The Crofting Commission has won a court appeal denying crofters living on the Isle of Lewis permission to erect land-based wind turbines.
The Appeals Court in Edinburgh upheld the Commission's decision on the grounds that the result would be ‘detrimental to the interests of the landowners’.
The crofters, who live near Stornoway, had appealed the decision to the Inner House at The Court of Session, having first appealed to the Scottish Land Court.
The Commission was at this stage represented by its in-house legal team. The Court of Session held that the original determination by the Crofting Commission decisions was correct as a matter of law and agreed with the decision of the Land Court.
However, the court observed that the needs of crofting communities in remote areas of Scotland have been changing.
Crofting has moved on from livestock grazing, small scale food and vegetable production, with today’s townships adapting to an array of technologies to manage the land.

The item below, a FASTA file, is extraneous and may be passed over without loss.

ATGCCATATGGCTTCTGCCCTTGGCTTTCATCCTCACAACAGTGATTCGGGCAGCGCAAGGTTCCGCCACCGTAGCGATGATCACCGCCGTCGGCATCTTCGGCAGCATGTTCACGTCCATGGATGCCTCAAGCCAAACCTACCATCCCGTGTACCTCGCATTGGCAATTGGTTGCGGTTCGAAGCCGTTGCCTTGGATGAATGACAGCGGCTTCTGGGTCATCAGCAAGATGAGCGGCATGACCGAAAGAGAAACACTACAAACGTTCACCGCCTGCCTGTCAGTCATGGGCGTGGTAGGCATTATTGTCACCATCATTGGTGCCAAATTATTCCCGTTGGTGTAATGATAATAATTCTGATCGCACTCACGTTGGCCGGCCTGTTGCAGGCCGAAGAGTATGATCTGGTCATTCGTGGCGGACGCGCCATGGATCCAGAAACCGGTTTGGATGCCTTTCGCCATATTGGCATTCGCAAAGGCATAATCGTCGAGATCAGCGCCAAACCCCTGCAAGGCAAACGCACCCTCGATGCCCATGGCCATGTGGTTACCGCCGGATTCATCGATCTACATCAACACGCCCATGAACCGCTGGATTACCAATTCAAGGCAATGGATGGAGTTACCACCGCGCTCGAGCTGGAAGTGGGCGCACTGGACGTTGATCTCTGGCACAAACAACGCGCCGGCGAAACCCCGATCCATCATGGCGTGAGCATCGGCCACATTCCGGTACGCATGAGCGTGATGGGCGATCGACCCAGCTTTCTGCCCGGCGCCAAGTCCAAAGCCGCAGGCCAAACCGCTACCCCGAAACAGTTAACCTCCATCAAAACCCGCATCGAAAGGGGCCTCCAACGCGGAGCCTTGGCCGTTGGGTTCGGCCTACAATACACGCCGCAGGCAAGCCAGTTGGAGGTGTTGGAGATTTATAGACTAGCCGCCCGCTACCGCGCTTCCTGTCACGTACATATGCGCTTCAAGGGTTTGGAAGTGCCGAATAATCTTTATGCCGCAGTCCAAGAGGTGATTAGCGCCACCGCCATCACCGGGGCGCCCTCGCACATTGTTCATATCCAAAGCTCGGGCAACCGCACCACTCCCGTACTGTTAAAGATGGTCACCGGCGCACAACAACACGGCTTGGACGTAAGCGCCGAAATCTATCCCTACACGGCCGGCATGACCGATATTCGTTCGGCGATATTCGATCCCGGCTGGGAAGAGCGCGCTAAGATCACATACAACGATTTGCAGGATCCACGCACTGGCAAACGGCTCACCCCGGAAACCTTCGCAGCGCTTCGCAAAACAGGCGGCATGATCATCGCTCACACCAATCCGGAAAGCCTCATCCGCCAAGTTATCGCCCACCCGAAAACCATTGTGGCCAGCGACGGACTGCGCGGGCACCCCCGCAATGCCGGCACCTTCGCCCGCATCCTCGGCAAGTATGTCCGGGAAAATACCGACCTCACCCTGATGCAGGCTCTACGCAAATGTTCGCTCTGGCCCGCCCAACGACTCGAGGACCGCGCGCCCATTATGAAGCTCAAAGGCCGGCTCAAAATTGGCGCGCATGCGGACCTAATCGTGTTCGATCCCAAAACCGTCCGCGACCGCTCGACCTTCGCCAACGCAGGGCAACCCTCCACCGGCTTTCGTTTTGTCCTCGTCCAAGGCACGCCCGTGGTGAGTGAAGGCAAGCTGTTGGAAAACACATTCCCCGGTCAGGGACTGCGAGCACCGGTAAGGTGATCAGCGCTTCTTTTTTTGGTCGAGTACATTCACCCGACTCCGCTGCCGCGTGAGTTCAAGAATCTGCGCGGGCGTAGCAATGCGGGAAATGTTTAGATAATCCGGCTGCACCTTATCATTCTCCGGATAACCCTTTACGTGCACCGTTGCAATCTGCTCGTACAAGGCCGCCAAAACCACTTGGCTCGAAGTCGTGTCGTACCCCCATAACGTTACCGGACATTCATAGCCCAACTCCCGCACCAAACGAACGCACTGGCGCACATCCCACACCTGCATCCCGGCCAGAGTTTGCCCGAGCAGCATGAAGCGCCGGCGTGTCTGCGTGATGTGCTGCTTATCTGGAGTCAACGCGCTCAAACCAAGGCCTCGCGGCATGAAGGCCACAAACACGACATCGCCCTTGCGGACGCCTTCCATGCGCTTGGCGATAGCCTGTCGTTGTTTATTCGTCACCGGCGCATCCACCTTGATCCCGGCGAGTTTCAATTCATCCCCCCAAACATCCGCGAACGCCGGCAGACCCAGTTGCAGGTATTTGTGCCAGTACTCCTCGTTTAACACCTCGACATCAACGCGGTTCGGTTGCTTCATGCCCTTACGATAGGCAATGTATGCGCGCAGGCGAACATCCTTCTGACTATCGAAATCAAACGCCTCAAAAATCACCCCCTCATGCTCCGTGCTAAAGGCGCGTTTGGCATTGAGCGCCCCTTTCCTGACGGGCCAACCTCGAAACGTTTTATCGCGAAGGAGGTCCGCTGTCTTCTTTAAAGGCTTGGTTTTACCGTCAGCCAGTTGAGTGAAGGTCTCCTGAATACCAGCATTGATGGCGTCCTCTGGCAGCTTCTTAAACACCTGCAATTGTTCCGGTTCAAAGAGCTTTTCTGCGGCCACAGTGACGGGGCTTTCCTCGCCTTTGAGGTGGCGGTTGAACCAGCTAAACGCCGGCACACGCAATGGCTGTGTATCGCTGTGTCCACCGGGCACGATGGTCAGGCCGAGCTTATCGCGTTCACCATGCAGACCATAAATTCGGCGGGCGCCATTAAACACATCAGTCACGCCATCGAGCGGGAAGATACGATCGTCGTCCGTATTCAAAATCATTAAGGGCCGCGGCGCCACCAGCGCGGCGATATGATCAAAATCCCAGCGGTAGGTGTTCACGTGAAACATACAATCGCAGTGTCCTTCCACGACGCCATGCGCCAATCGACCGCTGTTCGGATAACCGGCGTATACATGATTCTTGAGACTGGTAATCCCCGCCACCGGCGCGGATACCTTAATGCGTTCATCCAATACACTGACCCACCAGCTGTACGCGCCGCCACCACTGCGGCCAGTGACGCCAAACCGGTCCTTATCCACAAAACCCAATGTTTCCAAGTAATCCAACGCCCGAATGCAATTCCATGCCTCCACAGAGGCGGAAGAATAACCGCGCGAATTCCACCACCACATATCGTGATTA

However, erecting wind turbines, as the law currently stands, and at least without landowner consent, is detrimental to the rights of the landowner which stretches back generations.
Law firm Balfour + Manson represented the Crofting Commission in the appeal to the Court of Session.
Sindi Mules, litigation partner at the firm, explained that the main question under scrutiny was around the use of land.
"Under current legislation and crofters’ rights in common grazing, a development such as erecting wind turbines falls within the category of detriment to the landowner .
"It is interesting to note the observation made by the Lord President who delivered the Opinion of the Court that the needs of the crofting communities are not identical to those in the late Victorian era, something that is not reflected in current legislation.”